This story was written for WRAL TechWire Advisor partner Momentum Learning.

Amazon CEO Jeff Bezos graduated from Princeton University with degrees in electrical engineering and computer science — not business. The late Steve Jobs dropped out of his first year of college to study Buddhism in India before he became the leading force behind Apple. And Microsoft’s Bill Gates initially enrolled at Harvard on a pre-law track before switching his focus of study to mathematics and computer science before ultimately dropping out after his sophomore year.

There are traditional career pathways and non-traditional routes to jumpstarting a career.

Whether someone lands a job fresh out of college, takes a few years to explore different options, decides to start a business right out of high school, or changes professions at age 50, the journey can be and often is as important as the destination. And while resumes are important, they’re not everything — especially when it comes to the technology industry.

“What you see [from] actual research is that [connections and jobs] usually happen not through sending resumes and interviews, but through having met someone in the industry,” said Clinton Dreisbach, co-founder and CTO of Momentum Learning, a coding school in Durham. “I can point to my own career path and the larger evidence — most times that I’ve gotten [a job] is because I knew someone at the place I wanted to work.”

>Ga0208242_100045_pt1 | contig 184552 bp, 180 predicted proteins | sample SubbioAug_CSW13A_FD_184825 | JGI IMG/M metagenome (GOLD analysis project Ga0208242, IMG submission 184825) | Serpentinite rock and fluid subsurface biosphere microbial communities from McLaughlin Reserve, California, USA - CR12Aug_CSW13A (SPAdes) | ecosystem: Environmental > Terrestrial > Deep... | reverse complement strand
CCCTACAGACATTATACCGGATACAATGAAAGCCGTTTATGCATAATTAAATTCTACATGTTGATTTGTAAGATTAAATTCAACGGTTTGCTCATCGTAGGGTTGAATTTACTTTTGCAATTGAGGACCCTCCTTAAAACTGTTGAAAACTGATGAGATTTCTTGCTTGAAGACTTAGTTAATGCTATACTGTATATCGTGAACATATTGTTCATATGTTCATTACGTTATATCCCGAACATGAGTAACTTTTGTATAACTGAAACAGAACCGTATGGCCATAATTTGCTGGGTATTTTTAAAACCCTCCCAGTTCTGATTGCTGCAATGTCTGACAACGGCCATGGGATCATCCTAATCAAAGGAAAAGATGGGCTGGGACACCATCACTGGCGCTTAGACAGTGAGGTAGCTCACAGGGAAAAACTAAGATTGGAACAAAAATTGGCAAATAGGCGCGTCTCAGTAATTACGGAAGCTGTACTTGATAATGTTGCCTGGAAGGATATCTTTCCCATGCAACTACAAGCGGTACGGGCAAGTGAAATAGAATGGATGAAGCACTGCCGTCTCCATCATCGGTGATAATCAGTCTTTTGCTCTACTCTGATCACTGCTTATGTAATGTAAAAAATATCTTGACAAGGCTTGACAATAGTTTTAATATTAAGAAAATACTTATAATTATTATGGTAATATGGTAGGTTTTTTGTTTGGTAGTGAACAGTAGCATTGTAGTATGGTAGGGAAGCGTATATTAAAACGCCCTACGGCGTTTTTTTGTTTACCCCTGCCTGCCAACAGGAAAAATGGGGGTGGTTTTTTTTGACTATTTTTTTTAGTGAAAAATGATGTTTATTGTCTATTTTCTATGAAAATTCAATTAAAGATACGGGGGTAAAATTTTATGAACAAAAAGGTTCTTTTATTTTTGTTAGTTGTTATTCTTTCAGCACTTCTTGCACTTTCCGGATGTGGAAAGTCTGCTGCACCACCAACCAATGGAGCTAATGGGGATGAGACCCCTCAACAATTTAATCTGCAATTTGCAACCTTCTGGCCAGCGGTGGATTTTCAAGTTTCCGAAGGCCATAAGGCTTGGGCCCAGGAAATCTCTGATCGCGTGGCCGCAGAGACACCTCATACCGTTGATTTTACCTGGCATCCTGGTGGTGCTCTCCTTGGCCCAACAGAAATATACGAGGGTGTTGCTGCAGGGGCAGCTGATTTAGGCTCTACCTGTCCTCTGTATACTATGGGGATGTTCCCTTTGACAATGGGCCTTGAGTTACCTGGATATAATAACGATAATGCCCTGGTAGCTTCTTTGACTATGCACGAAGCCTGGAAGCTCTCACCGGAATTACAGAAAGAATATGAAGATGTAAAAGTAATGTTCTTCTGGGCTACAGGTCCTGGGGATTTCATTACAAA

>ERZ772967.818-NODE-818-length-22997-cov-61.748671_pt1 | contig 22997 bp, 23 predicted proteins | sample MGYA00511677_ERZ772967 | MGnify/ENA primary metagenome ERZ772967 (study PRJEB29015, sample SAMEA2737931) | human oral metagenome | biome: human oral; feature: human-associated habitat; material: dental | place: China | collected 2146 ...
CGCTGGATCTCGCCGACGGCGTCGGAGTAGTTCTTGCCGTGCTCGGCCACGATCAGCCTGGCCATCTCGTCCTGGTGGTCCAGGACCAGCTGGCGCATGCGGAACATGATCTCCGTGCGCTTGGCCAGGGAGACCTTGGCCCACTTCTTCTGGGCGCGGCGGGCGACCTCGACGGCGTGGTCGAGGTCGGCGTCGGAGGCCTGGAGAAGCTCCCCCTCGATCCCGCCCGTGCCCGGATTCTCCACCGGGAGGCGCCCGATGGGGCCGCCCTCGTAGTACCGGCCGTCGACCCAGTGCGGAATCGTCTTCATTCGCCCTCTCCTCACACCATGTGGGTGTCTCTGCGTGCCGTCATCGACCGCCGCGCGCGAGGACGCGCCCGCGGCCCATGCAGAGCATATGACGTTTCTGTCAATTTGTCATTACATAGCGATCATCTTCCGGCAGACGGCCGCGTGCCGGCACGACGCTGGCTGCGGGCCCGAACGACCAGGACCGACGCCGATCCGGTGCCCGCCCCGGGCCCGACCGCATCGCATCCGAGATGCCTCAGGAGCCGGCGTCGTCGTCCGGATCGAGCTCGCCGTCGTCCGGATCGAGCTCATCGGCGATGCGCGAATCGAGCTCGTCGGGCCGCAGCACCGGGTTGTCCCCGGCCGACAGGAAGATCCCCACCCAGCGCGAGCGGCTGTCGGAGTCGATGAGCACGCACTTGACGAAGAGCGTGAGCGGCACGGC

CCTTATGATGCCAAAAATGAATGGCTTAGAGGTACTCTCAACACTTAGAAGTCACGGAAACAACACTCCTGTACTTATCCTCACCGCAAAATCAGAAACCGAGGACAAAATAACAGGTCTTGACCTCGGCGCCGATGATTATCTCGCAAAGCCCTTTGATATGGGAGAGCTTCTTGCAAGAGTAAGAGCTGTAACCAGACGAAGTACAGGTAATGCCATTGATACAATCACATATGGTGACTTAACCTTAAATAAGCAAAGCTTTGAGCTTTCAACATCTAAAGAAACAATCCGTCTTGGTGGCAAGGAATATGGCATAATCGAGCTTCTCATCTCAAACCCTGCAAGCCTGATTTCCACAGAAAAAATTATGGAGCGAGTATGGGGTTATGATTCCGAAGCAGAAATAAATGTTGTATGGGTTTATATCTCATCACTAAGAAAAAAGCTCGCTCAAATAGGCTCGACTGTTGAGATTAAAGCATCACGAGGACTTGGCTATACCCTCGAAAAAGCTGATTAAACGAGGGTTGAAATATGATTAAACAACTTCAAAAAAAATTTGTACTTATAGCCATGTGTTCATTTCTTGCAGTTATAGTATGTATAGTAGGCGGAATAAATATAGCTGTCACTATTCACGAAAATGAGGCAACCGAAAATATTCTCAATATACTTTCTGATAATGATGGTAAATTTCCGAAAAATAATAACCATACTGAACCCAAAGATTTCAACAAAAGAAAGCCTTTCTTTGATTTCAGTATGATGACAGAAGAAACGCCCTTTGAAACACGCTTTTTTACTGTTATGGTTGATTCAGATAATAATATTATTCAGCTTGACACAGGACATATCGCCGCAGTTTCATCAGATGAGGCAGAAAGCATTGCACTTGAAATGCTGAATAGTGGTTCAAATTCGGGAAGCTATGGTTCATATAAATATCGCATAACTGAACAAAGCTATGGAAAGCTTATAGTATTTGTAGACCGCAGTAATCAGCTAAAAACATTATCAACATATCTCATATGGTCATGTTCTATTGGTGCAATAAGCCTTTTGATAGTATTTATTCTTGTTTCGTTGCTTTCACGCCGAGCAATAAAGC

Lou Adler, CEO of performance-based Hiring Learning Systems, conducted a 2016 survey that revealed 85 percent of all jobs are filled via networking.

A prime example of “it’s who you know” (or who you run into) is Sheryl Sandberg. Sandberg got her role as the COO of Facebook after meeting Facebook co-founder Mark Zuckerberg at a holiday party. Though Sandberg’s resume and pedigree are impressive, her Facebook foray shows that networking matters.

Dreisbach said that Meetup groups are a great way to find people with similar interests and connect with professionals in the industry that you’re looking to break into. Momentum hosts several Meetups throughout the year that are open to the community.

“They’re also great for finding out if [the job] is something you want to do,” Dreisbach continued. “At Momentum, we do a lot of community courses. The main reason for those courses is so people can drop in for a few hours and walk out knowing, ‘Was that fun or not?’ If you like it, you might want to learn more and if you don’t, that’s great too.”

Dreisbach, who also co-founded ClojureBridge (an organization dedicated to helping women get into programming and web development), said technical skills are only half of what it takes to land a job in tech.

“You need to be a really good communicator, you need to be able to work in groups really well, and you need to have a broad knowledge of other types of work,” he said.

Sally Hall, a software engineer at GrowPath, a legal software startup in Durham, spent a large part of her career working “developer adjacent” as she calls it.

“I’ve always worked in tech companies, but not in technical roles all the time,” she explained. “I did minor in computer science in college, but mostly studied math. So, when I first got into software, I was not writing code [but instead] helping with testing it and project management [of it].”